Category Archives: Education

Social Action Alien Invasion Training Tool

About a month ago I did a training which was basically an introduction to social action.  As part of this training I wrote up a scenario about alien invasion which I gave out to prompt discussion about social action strategy, tactics, and the process of organizing.  I was very happy with how this worked, and want to share the scenario.

Here it is:

After a long protracted struggle, aliens from outer space have conquered the Earth.  In ___ (insert country where this training is happening) they have not changed the basic governmental structure.  However, they have established a society where the majority of people are paid less than what is necessary to survive; although most do survive through activity in the informal economy and/or through debt (which is largely owned by aliens; who now control the financial industry).  Many humans are also imprisoned, and the legal system (both the courts and the police) tend to primarily protect alien interests.   The highest offices of authority are held almost exclusively by aliens while a lower strata of authority is maintained by humans, most of whom have come to emphatically endorse alien rule.  Elections and voting still exist, although people must always choose between very pro-alien candidates.  The aliens also do not need this planet and are willing to push the Earth’s resources to their capacity in order to produce valuable goods in the overall alien empire.  As a result, climate change and energy scarcity have intensified.  Schools and the media largely portray alien rule as normal and natural, and the majority of humans accept this perspective.  While there are pockets of rebellion, most feel powerless to change things.  Many people say “that’s just the way it is,” when discussing perceived unfairness in their world.  However many people do wish for change, and they occasionally gather for this purpose.  You are a group of people gathering for change [Note, for this sentence I actually named the group I was working with in my original write-up, but you can insert whatever group you want here].  How might you direct your energy towards a better world?

The overt purpose of this scenario was to spark a discussion on strategy, tactics, and organizing.  The scenario also had a covert purpose of sparking social analysis.  It fulfilled both purposes better than I expected; with participants enthusiastically throwing out their ideas and very quickly realizing that the scenario actually described the world we already live in.

Feel free to use the scenario if you like.  If you do, realize that people will probably ask questions about things that are not stated in the scenario.  My answers reflected my understanding of the world we currently live in (with aliens basically replacing the world’s wealthiest and most powerful people).  Also, I treated the aliens as though they had both good and bad traits and were not all of one mind, even though they all did benefit (in some way) from the exploitation of humanity as a whole.  One of the pitfalls I see in this scenario is that it can dehumanize, which I would try to avoid.  But I think overall this is a very nice tool for sparking our social action imagination while deepening our analysis.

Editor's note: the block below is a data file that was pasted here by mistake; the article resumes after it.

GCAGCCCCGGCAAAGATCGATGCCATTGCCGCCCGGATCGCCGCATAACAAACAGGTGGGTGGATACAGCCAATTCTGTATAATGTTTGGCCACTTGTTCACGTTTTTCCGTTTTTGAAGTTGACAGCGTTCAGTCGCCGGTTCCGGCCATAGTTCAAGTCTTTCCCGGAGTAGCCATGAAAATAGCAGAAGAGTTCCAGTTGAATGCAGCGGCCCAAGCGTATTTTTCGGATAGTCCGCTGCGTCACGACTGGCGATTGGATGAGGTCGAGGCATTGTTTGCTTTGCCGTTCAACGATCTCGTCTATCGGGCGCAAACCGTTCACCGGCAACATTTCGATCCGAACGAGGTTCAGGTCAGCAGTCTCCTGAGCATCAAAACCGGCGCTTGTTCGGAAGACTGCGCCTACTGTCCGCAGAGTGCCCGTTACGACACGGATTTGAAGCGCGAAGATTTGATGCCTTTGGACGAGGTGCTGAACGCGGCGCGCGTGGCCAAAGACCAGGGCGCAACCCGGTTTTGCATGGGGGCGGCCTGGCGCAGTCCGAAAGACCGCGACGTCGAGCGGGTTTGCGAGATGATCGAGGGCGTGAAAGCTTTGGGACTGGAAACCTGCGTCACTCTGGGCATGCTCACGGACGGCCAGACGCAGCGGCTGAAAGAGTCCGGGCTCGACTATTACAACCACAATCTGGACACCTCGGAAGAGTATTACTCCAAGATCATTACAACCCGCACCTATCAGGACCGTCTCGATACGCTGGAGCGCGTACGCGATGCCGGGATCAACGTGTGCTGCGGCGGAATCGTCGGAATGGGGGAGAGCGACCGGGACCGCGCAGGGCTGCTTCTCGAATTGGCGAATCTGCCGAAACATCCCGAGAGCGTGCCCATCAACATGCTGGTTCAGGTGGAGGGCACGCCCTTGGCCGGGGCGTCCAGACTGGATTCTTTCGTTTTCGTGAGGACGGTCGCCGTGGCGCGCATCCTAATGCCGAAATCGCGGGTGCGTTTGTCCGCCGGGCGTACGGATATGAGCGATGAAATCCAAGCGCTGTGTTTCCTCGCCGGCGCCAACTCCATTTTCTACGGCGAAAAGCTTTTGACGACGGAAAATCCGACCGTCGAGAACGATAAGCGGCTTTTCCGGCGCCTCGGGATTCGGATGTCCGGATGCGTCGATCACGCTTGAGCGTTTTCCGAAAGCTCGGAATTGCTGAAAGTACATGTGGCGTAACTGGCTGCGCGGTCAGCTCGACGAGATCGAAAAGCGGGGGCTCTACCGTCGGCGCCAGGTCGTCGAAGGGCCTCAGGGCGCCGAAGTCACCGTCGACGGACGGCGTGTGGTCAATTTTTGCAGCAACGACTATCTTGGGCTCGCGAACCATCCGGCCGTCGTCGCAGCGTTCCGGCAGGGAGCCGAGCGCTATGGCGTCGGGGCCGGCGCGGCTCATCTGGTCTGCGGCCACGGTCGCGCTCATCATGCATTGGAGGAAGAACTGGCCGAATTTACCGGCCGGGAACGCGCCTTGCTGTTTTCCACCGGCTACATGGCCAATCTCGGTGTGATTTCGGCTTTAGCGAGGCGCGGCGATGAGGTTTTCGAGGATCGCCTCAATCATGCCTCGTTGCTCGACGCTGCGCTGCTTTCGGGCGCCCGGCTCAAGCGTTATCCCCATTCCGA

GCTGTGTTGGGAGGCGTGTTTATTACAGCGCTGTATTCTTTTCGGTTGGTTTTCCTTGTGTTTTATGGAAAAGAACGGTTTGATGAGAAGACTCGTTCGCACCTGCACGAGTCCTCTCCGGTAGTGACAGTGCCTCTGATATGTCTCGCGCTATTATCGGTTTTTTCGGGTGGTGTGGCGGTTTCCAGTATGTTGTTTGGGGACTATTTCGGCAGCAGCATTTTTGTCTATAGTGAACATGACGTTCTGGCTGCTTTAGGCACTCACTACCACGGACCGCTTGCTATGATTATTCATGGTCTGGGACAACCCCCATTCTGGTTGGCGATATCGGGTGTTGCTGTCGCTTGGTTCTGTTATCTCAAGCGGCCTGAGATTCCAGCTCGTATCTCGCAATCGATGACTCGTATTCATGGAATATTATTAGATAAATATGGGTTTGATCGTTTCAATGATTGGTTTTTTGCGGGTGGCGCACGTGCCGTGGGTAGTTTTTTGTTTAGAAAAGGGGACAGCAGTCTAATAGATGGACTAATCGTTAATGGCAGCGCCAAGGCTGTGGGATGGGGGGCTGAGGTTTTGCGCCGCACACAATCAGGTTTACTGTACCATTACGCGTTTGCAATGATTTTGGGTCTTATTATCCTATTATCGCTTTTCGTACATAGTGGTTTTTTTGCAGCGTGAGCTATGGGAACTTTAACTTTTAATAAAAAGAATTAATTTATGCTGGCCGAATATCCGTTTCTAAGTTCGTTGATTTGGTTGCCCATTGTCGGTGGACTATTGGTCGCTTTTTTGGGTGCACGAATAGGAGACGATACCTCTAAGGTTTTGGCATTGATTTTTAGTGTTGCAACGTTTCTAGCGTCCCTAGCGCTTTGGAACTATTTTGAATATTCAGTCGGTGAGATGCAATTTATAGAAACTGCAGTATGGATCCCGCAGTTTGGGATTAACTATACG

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I am no better or worse than anyone else

Over the holidays I went to the movies and saw Les Miserables.  It was an emotional experience which got me in the reflective mood.  As I watched the revolutionaries struggle and die I felt a strange sensation, a growing internal conviction that I no longer wish to think of myself as better or worse than anyone else.  Perhaps this is my newest resolution (which just so happens to fall near the new year).

Losing the desire to be better than others goes against much that I was taught growing up.  As a child I remember wanting to be special, and competing with other children to prove that I was.  I remember boys performing feats of strength in gym class or feats of numeric processing in math.  We measured each other in order to decide who was worthy and unworthy.  Such measurement then expressed itself in envy towards the achievers and abuse towards the underachievers.  And, as we measured each other, the school measured us with grades and test scores.  For me, I felt a desire to compete that I think came from other peoples’ expectations of me but my heart was never in it.  In school I saw the stress of the overachievers and determined that I did not want to be like them.  Outside of school my father enrolled his sons in wrestling.  I often won informal matches during practices but could not stand the pressure once there was competition between teems and an audience in the bleachers.  Yet looking back I realize that, while I became uninterested in competing with people athletically or scholastically, I embraced a sort of moral competition.  I did want to be superior.

I have spent a good deal of my life watching others and judging them in order to convince myself that I was better than them.  I have listened to the words of good people who meant me no harm and, from the safety of my unspoken thoughts, I have thrown litanies of vulgarity at them.  This includes things like,

  • Why are you wasting my time?
  • That thing she said was stupid
  • He is an idiot
  • I would never get myself in that situation
  • You are not as special as me, and also
  • racist, classist, sexist, and ableist epithets

These thoughts were never the only ideas I had about people but they would pop into my head, and they often disturbed me.  My mind went back and forth between, I deeply admire you, and, you’re a piece of shit; and these contradicting ideas would exist at the same time about the same person.  As I grew up I came to notice my judgmental hostility more and more.  Meanwhile I desired more and more compassionate ways of relating with people.  Through much meditation and self-help experimentation my ability to listen grew and my tendency to judge lessened.  Then, as I noticed these changes, I became oppressively smug.  I wore my moral victories as a badge to prove that I was superior.  This had always been a hidden motivation for me… or perhaps it was a motivation hidden from me though obvious to everyone who knew me.